Preventing hearing loss isn’t always possible since some forms of hearing loss are the result of an improperly-formed ear structure, but that doesn’t mean you shouldn’t take the precautions to improve your life in the long run. Age-related hearing loss, also known as Presbycusis, can be a difficult thing to live with. Here are some ways you can help prevent it as you age.
The most straightforward way to prevent hearing loss is to avoid situations where your hearing can become impaired or damaged. If you’re planning on going to an event or working a job that tends to be extremely loud, bringing some form of protection, like a headset, can be extremely helpful. Even exposure to sounds as low as 70 Decibels can be detrimental to your hearing health if you are excessively exposed to it over a 24-hour period. Seventy decibels is roughly equivalent to using a vacuum cleaner or hairdryer, and the Hearing Health Foundation recommends that you limit exposure to sound equivalent to heavy city traffic as much as you can reasonably manage.
Basic ear care can help prevent hearing damage as well. Even something as simple as a checkup with a clinical audiologist can be helpful and informative. Aside from helping prevent problems that are peripheral to hearing loss, visiting an audiologist can also help you understand other problems that might affect your ability to understand what people are saying like Auditory Processing Disorder. Earwax can also be a major issue for your long-term hearing, so an audiologist can help you decide if you need ear irrigation or if you just need to tweak your bathing routine. With this in mind, visiting a healthcare center in Carneys Point, NJ may not be a bad idea if you feel you are having problems with your hearing, are suffering from ear pain, or just feel like you want a checkup.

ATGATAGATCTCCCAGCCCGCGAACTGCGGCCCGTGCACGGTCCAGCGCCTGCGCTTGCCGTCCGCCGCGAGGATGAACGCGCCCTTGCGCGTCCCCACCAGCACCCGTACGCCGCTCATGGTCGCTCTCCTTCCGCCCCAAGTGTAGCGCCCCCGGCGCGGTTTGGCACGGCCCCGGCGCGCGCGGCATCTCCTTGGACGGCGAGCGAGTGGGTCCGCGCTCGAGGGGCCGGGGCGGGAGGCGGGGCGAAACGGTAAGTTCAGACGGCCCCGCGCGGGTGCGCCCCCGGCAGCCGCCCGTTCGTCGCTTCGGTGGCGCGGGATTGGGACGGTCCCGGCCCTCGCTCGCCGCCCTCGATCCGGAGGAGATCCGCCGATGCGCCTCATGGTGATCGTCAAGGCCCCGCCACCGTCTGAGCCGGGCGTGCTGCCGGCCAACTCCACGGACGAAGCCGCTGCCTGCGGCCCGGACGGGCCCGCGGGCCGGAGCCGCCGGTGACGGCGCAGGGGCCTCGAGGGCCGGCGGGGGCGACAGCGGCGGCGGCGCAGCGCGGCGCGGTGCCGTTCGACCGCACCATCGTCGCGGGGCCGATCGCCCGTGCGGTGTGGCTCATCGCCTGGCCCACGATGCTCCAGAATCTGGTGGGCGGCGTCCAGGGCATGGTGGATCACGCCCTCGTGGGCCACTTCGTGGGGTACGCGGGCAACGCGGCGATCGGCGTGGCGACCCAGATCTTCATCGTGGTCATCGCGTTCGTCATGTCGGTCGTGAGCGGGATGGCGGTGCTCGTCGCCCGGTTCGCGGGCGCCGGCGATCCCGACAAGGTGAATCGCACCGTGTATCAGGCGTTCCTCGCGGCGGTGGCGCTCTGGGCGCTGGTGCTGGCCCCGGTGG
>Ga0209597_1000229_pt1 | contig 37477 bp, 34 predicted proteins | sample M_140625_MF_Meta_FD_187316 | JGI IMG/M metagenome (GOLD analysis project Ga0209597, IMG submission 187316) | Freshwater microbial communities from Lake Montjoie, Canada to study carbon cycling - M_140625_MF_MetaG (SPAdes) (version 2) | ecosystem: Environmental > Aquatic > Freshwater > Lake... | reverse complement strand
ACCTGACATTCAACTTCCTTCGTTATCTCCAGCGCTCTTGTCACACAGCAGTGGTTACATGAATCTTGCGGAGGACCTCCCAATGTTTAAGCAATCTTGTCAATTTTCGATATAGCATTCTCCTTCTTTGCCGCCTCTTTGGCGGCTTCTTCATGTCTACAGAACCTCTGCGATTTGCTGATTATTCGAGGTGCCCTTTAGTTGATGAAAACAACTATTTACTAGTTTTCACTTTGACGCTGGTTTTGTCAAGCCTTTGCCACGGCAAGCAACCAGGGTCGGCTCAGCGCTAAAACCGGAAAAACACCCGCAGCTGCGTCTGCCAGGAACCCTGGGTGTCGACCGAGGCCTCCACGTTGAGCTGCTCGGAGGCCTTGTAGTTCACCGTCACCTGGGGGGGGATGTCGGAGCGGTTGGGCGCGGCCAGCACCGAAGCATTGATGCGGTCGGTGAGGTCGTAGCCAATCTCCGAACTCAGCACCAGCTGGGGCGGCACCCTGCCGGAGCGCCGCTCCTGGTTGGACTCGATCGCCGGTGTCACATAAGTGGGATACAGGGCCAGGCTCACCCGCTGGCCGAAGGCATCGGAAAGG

Hearing loss can additionally be a secondary effect of other medical conditions if they are left untreated, so if you are particularly worried about your hearing you should also look at other ways to improve your health as well. It is worth reiterating that not every case of hearing loss is preventable, but that shouldn’t prevent you from doing everything you can to preserve your ability to hear; Even otherwise helpful things like medications can be responsible for hearing loss, and it is up to you to determine if the benefits of the medicine outweigh the detriment to your hearing that the medication may cause. Other problems like autoimmune disease or traumatic brain injury can also negatively affect your hearing, in which case seeking a medical professional’s opinion on what course of action you should take is advisable. Some more general health concerns like high blood pressure are also connected to hearing loss, so it stands to reason that doing your best to keep your blood pressure within an acceptable range will help you out in the long run as far as hearing is concerned.
All in all, taking care of your hearing is worth it. The ability to hear what is going on around you is important for your peripheral awareness in general, let alone your ability to communicate with other people. Doing things as simple as adding a layer of hearing protection while you mow your lawn or reducing the volume of your MP3 player. Making changes to your habits can be difficult at first, but doing so may very well be crucial to your long-term health whether or not it is related to your hearing.